The author of the stunning Those Rosy Hours at Mazandaran, available from Ghostwoods, chats with Laine Cunningham of Writer’s Resource about her stunning debut novel. For the review, see Monday’s post (3-23-15).
LC: Tell me about the idea for Those Rosy Hours. What sparked the seed concept?
MGW: Those Rosy Hours at Mazandaran is a reference taken from Gaston Leroux’s novel The Phantom of the Opera. It refers to a period in the Opera Ghost’s life before the Paris Opera House was built. As a young man, Erik is said to have travelled extensively, learning to throw the Punjab lasso in India, and eventually becoming playfellow to the daughter of the Shah of Iran.
It’s a story that is hinted at, but never fully told. There have been previous attempts to piece it together, most notably Susan Kay’s novel Phantom, but I wanted to take a different approach. My interest lies with the Little Sultana and her world. She was born into ultimate wealth and privilege, yet found her closest companion to be a travelling conjurer with a lust for blood. I wanted to give her a voice, to see what made them similar and what brought them together.
LC: How did the idea develop once you’d latched onto the seed?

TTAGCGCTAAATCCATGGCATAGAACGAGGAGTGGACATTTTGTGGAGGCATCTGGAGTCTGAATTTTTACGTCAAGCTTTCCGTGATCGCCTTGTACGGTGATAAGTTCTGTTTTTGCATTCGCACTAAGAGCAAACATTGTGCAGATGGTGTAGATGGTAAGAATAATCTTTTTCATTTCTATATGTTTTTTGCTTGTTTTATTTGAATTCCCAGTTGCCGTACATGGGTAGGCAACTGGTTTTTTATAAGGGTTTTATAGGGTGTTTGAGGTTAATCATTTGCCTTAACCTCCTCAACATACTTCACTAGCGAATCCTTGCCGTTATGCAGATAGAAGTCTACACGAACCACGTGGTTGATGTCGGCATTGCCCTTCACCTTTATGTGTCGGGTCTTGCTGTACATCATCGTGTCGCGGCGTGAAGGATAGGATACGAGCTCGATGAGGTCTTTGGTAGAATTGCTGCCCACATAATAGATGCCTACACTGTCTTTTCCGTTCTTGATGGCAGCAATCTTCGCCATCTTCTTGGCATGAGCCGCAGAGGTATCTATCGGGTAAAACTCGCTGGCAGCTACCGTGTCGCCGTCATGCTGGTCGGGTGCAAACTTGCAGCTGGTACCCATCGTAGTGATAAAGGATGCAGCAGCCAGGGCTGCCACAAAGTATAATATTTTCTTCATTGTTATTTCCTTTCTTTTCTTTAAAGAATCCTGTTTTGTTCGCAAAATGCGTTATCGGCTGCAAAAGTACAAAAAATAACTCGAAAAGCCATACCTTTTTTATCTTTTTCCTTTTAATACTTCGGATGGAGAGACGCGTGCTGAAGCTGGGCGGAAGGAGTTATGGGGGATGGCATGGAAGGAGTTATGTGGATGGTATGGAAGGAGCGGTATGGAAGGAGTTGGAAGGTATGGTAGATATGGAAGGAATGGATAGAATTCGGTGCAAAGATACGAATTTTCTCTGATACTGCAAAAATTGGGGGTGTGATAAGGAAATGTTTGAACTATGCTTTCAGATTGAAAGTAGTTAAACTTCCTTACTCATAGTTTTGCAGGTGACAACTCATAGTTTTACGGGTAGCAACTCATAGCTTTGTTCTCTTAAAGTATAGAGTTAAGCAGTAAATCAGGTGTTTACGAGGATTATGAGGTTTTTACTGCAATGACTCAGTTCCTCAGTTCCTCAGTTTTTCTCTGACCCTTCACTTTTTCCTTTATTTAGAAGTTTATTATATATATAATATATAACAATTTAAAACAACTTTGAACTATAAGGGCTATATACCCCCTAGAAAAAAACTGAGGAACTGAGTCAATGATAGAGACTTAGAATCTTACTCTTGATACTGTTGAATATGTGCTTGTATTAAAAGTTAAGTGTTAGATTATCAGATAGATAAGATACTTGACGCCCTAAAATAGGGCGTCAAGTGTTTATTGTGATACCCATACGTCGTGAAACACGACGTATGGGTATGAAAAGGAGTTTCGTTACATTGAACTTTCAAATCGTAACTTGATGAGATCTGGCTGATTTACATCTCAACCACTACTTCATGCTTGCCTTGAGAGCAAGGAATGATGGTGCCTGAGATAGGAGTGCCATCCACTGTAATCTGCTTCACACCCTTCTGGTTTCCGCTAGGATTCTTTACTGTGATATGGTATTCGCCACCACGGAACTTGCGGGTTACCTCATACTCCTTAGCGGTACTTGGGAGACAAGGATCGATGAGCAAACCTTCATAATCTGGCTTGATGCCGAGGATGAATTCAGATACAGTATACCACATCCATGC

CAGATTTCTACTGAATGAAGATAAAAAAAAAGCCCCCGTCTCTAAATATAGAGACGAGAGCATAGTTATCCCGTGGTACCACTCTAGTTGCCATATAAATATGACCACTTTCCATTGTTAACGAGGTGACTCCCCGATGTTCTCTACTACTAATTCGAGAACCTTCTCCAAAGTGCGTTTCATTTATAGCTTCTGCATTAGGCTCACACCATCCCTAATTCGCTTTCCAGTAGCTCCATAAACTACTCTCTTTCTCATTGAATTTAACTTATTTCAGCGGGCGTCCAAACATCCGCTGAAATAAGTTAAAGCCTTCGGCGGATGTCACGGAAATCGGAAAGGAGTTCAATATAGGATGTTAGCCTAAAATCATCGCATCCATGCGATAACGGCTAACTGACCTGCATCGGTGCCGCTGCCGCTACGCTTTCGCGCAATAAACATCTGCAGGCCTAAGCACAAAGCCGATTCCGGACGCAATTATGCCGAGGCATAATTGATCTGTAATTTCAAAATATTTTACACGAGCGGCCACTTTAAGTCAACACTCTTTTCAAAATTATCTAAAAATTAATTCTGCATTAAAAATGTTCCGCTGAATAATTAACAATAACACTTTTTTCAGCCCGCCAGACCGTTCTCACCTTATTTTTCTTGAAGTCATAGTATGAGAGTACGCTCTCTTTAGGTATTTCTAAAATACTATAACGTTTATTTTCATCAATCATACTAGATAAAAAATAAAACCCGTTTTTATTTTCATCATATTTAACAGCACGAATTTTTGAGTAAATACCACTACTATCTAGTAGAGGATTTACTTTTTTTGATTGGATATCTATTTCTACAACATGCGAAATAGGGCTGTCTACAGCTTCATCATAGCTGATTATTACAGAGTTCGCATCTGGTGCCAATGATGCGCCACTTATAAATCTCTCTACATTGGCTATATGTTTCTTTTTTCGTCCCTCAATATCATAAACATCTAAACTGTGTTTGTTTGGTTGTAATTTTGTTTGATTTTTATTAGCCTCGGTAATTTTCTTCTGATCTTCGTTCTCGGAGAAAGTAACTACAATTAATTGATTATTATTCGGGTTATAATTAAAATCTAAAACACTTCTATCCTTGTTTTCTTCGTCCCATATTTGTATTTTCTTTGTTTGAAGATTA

MGW: In the grand style of Rosencrantz and Guildenstern, it was really about taking a very minor character from a much loved classic, and putting her centre stage. The existence of The Persian in the original novel, and reference to both the Sultana and ‘those rosy hours,’ would suggest that something deeply significant happened all those years ago.
The first part of developing the plot involved working out roughly when those years ago actually were. By taking the completion of the Paris Opera House as an anchor, and assuming Erik, the Phantom, must have played a part in building it, I was able to work backwards, leaving him enough time to meet Christine and to have left home at an early age. That brought me to around 1850.
From there it was a case of researching the times. Thankfully, there was a vivid cast of historical characters to draw inspiration from.
LC: What was your primary challenge writing this work? Is this usually a challenging area for your other writing projects or did this come as a surprise?
MGW: It’s always difficult writing historical fiction. You’re constantly at risk of tripping yourself up, having your characters see something that hasn’t been invented, saying something out of context for the period. I like to spend the first few weeks completely immersing myself in the time, looking through picture archives, listening to music and watching documentaries on YouTube. But there comes a point where you have to turn off and let the story speak for itself. Anything you’re not sure about you can look up along the way.